Back to September 2021

Insight into alternate bearing — do carbohydrates drive it?

A pecan fruiting shoot with old and new growth, which provides insight into alternate bearing.

Figure 1—We collected pecan fruiting shoots including current, one-year, and two-year sections, and tested the carbohydrates level of each separately. The shoot samples were collected from fruit set through harvest in 2019 to 2021.

The alternate bearing of pecan shows a symptom of irregular fruiting habit with one heavy crop followed by one or more years of poor production. The alternate bearing (one ‘on’ year, one ‘off’ year) trait in pecan is also sometimes referred to as “masting” (one ‘on’ year followed by two or more ‘off’ years), which is a term more often used by ecologists to describe the irregular and highly variable production pattern of forest seed trees. Dr. Eliezer Goldschmidt (2018) hypothesized that “masting and alternate bearing represent gradual steps within an evolutionary continuum, all the way through, from the wild forest tree, via the intermediary alternate and biennial bearing behavior down to the fully domesticated annually bearing fruit trees.”

Dr. Mike Smith helped support this theory. Compared to other seed tree crops, this evolutionary trait is more obvious in pecan trees which are within only a few generations from the wild and much more similar to their forebears than other fruit species, and retain the intermediary alternate behavior—showing a more irregular character than the alternate bearing described in other tree crops.

A symptom caught our interest. Even on the same improved cultivar, “masting” is apt to occur in the central pecan region, such as Oklahoma and in parts of Texas, where trees are rarely pruned. In western, southeastern, and some parts of central production regions where trees accept mechanical pruning, trees more likely follow alternate bearing than “masting.”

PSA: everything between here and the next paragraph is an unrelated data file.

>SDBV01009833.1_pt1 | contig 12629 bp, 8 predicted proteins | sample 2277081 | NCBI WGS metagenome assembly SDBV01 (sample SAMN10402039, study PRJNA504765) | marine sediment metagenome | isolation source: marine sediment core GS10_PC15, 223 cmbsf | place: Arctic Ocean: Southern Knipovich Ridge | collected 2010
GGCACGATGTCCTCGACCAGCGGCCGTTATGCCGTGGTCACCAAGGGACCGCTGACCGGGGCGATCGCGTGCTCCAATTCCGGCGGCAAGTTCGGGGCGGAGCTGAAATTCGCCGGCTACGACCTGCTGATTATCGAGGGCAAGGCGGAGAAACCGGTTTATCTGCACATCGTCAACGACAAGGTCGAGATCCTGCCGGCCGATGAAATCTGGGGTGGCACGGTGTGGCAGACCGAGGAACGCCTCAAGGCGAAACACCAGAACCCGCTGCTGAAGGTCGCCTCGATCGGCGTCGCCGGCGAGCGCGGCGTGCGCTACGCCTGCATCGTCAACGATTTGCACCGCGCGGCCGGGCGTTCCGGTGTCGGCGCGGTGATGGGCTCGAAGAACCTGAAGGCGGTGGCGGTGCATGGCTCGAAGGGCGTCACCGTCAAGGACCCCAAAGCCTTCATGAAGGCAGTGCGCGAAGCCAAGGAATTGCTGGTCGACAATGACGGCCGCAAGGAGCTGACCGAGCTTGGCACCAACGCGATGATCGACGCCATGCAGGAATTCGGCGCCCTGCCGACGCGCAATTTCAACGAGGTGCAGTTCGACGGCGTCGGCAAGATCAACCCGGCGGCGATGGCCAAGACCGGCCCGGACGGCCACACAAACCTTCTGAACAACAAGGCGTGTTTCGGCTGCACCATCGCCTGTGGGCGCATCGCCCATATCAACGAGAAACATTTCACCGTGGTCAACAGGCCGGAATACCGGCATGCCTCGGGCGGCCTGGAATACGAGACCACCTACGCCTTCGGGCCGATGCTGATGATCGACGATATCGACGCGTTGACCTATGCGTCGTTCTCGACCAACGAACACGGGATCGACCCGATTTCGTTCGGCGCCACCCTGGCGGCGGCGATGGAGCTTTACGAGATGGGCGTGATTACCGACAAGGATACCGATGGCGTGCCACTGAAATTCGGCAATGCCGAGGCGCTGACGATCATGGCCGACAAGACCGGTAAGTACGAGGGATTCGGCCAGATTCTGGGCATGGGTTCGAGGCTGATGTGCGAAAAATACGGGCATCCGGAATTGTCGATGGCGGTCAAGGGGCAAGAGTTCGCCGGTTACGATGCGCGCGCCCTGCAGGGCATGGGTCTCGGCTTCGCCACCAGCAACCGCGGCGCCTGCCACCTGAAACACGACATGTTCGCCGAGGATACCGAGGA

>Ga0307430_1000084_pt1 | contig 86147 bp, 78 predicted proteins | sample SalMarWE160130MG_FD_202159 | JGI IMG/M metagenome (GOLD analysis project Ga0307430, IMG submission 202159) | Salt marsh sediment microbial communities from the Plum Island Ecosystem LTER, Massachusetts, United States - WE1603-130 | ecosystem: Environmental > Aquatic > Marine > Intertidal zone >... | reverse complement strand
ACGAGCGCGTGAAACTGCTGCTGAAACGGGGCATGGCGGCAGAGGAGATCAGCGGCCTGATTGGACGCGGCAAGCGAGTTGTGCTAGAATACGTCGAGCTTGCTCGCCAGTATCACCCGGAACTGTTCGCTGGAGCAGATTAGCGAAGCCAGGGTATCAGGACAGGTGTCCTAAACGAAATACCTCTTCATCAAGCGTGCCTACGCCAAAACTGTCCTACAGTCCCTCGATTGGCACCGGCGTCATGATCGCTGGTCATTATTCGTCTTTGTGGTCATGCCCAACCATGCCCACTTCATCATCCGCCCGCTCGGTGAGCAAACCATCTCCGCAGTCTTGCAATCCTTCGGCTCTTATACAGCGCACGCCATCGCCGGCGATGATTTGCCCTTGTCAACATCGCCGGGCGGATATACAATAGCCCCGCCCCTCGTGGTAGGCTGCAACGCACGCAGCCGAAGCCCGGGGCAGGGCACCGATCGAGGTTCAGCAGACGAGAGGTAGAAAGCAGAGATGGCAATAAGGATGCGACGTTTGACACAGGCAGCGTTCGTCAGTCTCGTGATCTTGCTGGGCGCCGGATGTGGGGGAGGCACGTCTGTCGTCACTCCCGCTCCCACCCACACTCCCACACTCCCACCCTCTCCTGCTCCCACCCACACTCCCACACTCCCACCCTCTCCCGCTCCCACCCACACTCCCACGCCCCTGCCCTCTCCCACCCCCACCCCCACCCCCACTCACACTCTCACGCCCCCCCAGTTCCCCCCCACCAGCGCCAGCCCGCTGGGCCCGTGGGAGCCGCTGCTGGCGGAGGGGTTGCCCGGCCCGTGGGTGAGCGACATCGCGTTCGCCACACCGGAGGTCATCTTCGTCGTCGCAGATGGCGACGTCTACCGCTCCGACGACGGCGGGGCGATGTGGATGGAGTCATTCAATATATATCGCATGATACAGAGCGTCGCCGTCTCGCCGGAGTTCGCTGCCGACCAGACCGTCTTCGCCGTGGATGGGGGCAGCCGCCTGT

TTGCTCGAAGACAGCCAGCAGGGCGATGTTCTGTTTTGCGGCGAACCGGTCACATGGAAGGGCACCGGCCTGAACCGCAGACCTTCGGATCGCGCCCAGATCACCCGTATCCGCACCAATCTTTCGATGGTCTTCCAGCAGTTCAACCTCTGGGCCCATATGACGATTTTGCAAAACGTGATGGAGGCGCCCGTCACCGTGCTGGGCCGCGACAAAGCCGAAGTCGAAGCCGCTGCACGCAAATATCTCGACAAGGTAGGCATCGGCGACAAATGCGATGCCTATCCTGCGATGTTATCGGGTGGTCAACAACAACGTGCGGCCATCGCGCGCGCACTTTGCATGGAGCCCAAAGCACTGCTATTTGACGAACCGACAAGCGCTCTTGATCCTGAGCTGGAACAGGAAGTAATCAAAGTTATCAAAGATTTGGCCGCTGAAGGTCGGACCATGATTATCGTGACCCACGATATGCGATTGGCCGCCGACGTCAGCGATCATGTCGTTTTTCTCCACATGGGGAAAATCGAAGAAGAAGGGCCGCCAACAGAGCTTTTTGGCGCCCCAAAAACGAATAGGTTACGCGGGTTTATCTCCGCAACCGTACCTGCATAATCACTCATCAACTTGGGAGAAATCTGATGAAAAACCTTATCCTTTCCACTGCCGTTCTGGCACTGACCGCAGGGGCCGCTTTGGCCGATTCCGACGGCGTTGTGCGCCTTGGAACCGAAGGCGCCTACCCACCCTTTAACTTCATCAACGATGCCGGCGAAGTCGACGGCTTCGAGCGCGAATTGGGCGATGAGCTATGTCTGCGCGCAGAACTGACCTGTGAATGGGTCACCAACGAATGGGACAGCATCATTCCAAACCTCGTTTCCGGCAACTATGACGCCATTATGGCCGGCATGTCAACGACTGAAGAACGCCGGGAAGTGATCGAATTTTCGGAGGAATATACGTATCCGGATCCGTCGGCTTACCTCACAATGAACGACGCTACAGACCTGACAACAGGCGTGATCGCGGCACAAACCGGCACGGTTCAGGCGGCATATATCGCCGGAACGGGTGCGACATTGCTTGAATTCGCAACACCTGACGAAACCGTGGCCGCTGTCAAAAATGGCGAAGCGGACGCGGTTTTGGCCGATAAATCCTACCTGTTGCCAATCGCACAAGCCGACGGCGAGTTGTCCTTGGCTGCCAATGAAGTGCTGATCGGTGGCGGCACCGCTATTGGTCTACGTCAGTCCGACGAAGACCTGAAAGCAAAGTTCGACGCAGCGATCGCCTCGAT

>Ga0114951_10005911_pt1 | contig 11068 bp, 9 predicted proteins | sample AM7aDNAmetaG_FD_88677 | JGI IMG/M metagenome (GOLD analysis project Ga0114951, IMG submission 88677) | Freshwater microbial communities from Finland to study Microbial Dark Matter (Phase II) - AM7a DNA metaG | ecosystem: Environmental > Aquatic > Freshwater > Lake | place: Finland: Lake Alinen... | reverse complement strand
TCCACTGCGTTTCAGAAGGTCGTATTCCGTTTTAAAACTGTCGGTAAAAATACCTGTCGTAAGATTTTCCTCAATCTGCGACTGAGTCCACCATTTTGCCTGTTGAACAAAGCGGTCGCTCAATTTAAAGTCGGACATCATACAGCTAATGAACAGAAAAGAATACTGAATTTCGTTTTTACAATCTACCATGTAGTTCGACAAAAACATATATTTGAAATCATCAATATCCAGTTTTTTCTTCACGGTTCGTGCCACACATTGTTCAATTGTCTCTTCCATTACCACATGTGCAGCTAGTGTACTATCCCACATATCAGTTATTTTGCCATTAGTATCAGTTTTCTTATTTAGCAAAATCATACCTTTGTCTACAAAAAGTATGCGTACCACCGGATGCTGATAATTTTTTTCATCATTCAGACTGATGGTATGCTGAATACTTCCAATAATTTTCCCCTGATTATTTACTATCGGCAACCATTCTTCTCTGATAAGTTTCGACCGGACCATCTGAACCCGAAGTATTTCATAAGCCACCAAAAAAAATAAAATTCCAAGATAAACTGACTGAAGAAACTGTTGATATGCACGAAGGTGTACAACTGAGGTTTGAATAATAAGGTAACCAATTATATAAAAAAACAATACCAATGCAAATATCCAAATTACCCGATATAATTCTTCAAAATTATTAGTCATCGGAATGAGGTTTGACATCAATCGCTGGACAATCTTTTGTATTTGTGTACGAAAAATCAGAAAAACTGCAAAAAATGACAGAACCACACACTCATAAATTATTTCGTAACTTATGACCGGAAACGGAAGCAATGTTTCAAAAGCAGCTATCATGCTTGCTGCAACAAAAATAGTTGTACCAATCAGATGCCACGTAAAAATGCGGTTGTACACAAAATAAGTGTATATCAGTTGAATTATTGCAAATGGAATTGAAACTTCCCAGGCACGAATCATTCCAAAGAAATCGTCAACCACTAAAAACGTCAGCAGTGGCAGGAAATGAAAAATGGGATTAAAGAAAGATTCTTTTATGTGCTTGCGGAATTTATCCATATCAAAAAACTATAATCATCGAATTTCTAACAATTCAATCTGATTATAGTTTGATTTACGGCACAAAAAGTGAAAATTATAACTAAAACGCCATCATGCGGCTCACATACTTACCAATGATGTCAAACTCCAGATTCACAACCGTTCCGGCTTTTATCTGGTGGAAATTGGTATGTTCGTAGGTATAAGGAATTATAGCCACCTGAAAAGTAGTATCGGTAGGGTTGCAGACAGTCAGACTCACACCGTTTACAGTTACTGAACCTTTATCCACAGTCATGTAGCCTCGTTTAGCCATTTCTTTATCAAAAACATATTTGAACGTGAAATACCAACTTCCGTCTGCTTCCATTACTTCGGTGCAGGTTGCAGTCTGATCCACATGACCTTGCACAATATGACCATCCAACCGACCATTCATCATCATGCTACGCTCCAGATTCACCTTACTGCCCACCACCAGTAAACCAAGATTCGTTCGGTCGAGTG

So, the question is: how does pruning change the tree’s fruiting patterns in masting or alternative bearing? Essentially, mechanical pruning is done to increase the mixture of different types of shoots; in other words, it’s used to increase vegetative growth, producing more carbohydrates.

Flowering and Carbohydrates

Carbohydrate depletion is generally accepted as a strong factor in explaining the phenomenon of alternate bearing in pecans and other tree crops. Carbohydrates provide energy for plant maintenance, growth, defense, and reproduction. Originally proposed by researchers while studying the masting phenomenon, a resource budget model (Prasad and Sakai, 2015) provides a reasonable explanation.

The resource budget model proposes that plants use most carbohydrates with priority for maintenance and growth; flowering and fruiting occur only when the amount of the remaining carbohydrates exceeds a certain threshold level. In other words, crops need some time to accumulate enough energy for flowering and fruiting; it could take them one or more years to enter an “on” year (large production). Thus, it is not surprising that pecan trees sometimes have multiple consecutive “off” years (small production).

Other research in pecans also demonstrated that alternate bearing is associated with the absence and abortion of pistillate flowers, and the development of pistillate flowers may be arrested when carbohydrates are low (Rohla, 2014). For our own study, we hypothesize that overproducing nuts could be an essential factor in shortening the resource budget. A smaller resource budget results in poor flowering in pecans in the current season due to a lack of carbohydrates reserved from the previous season. Here we give four potential reasons: